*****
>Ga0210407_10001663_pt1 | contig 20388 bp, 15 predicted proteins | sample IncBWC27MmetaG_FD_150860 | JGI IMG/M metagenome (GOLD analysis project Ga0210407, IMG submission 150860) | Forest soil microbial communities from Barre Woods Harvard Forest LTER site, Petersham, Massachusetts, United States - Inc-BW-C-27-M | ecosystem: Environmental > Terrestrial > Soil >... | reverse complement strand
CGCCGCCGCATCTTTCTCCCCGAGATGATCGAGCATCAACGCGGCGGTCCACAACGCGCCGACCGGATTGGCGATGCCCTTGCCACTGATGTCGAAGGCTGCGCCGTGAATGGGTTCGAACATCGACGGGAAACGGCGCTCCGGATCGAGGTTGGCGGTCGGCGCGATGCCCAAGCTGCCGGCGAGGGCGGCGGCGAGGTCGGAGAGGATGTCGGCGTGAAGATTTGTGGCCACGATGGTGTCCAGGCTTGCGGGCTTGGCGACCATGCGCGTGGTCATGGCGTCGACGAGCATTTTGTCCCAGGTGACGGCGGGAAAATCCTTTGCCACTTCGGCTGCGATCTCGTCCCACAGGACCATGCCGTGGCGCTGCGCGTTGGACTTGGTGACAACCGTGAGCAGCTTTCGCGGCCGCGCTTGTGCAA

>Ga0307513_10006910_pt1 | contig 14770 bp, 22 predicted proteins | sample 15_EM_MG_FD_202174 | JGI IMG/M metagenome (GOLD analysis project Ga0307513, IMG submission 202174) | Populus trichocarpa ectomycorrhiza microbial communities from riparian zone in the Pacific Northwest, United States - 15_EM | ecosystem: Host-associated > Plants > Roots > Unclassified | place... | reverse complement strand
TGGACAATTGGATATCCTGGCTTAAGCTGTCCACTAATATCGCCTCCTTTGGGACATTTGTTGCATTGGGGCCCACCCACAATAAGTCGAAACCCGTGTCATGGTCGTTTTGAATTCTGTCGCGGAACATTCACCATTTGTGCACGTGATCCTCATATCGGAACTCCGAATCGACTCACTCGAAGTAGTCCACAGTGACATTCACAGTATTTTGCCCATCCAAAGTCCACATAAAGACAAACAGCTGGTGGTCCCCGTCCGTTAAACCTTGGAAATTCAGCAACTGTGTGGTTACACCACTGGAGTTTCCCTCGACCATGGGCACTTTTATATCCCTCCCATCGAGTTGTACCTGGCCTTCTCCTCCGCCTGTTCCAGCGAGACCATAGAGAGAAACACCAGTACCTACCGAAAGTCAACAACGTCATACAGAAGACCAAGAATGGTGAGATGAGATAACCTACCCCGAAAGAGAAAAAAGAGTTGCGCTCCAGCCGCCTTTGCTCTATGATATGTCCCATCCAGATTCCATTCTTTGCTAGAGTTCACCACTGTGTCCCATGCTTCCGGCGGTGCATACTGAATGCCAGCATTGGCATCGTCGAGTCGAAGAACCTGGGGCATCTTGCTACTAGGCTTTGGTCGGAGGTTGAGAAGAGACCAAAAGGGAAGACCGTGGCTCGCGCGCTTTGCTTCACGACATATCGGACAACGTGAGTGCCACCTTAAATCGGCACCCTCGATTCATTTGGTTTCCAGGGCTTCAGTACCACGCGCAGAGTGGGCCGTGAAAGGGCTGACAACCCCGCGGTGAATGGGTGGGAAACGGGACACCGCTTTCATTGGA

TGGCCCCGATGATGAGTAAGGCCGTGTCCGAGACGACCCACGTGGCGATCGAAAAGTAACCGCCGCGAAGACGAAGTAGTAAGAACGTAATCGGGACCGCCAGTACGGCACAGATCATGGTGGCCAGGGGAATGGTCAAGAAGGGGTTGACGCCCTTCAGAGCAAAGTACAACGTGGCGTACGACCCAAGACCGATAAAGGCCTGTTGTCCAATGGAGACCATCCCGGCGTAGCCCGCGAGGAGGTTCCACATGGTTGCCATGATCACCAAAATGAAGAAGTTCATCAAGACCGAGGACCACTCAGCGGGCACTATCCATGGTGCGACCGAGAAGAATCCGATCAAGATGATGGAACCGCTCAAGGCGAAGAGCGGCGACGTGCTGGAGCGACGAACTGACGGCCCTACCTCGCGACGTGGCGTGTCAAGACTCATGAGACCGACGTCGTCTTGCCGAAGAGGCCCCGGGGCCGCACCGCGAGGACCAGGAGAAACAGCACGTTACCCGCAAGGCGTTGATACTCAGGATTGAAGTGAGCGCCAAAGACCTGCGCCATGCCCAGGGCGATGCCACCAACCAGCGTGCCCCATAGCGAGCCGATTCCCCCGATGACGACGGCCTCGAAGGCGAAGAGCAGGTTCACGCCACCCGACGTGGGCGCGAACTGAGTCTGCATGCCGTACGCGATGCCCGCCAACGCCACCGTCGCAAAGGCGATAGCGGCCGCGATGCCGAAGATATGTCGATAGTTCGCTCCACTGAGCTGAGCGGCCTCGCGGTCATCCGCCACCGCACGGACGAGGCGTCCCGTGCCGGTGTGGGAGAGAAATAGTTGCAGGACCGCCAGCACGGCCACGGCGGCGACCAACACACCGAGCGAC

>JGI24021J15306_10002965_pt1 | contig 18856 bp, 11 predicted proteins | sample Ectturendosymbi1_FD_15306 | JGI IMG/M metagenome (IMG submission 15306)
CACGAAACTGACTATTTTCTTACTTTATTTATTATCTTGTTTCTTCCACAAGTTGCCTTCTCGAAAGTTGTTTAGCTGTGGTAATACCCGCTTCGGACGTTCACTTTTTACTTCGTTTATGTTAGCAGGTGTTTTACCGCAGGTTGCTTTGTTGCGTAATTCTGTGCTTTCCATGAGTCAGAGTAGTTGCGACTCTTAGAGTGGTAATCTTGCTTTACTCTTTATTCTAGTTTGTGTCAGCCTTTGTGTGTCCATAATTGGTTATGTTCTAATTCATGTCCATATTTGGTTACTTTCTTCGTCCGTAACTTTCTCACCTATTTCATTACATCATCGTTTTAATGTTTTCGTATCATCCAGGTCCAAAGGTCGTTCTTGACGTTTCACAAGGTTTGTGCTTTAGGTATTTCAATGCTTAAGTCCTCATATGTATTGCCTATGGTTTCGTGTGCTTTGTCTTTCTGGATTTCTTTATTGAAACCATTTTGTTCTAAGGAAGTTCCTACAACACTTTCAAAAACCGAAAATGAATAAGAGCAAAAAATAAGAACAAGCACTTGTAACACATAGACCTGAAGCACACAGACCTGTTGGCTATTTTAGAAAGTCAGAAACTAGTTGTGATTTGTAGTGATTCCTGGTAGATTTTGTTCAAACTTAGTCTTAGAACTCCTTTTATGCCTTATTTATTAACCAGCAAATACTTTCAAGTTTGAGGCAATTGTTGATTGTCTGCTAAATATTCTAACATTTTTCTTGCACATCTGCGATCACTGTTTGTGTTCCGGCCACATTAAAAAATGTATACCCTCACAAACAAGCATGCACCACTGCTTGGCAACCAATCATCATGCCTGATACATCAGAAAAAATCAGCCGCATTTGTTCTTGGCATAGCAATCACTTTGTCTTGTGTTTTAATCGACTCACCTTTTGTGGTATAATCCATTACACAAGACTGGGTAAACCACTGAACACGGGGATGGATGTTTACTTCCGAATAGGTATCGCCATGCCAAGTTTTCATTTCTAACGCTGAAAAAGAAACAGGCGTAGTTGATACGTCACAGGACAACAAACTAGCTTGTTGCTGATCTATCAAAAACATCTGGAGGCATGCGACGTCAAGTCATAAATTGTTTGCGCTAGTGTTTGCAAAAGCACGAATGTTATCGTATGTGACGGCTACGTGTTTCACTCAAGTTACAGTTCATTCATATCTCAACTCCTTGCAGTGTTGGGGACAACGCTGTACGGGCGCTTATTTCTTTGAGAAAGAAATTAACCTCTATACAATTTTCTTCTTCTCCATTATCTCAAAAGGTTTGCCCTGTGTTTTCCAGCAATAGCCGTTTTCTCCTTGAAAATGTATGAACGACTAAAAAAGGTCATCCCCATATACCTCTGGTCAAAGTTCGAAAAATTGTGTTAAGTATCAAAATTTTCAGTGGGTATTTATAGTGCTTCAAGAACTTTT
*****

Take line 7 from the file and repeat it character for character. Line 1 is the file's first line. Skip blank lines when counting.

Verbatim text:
CACGAAACTGACTATTTTCTTACTTTATTTATTATCTTGTTTCTTCCACAAGTTGCCTTCTCGAAAGTTGTTTAGCTGTGGTAATACCCGCTTCGGACGTTCACTTTTTACTTCGTTTATGTTAGCAGGTGTTTTACCGCAGGTTGCTTTGTTGCGTAATTCTGTGCTTTCCATGAGTCAGAGTAGTTGCGACTCTTAGAGTGGTAATCTTGCTTTACTCTTTATTCTAGTTTGTGTCAGCCTTTGTGTGTCCATAATTGGTTATGTTCTAATTCATGTCCATATTTGGTTACTTTCTTCGTCCGTAACTTTCTCACCTATTTCATTACATCATCGTTTTAATGTTTTCGTATCATCCAGGTCCAAAGGTCGTTCTTGACGTTTCACAAGGTTTGTGCTTTAGGTATTTCAATGCTTAAGTCCTCATATGTATTGCCTATGGTTTCGTGTGCTTTGTCTTTCTGGATTTCTTTATTGAAACCATTTTGTTCTAAGGAAGTTCCTACAACACTTTCAAAAACCGAAAATGAATAAGAGCAAAAAATAAGAACAAGCACTTGTAACACATAGACCTGAAGCACACAGACCTGTTGGCTATTTTAGAAAGTCAGAAACTAGTTGTGATTTGTAGTGATTCCTGGTAGATTTTGTTCAAACTTAGTCTTAGAACTCCTTTTATGCCTTATTTATTAACCAGCAAATACTTTCAAGTTTGAGGCAATTGTTGATTGTCTGCTAAATATTCTAACATTTTTCTTGCACATCTGCGATCACTGTTTGTGTTCCGGCCACATTAAAAAATGTATACCCTCACAAACAAGCATGCACCACTGCTTGGCAACCAATCATCATGCCTGATACATCAGAAAAAATCAGCCGCATTTGTTCTTGGCATAGCAATCACTTTGTCTTGTGTTTTAATCGACTCACCTTTTGTGGTATAATCCATTACACAAGACTGGGTAAACCACTGAACACGGGGATGGATGTTTACTTCCGAATAGGTATCGCCATGCCAAGTTTTCATTTCTAACGCTGAAAAAGAAACAGGCGTAGTTGATACGTCACAGGACAACAAACTAGCTTGTTGCTGATCTATCAAAAACATCTGGAGGCATGCGACGTCAAGTCATAAATTGTTTGCGCTAGTGTTTGCAAAAGCACGAATGTTATCGTATGTGACGGCTACGTGTTTCACTCAAGTTACAGTTCATTCATATCTCAACTCCTTGCAGTGTTGGGGACAACGCTGTACGGGCGCTTATTTCTTTGAGAAAGAAATTAACCTCTATACAATTTTCTTCTTCTCCATTATCTCAAAAGGTTTGCCCTGTGTTTTCCAGCAATAGCCGTTTTCTCCTTGAAAATGTATGAACGACTAAAAAAGGTCATCCCCATATACCTCTGGTCAAAGTTCGAAAAATTGTGTTAAGTATCAAAATTTTCAGTGGGTATTTATAGTGCTTCAAGAACTTTT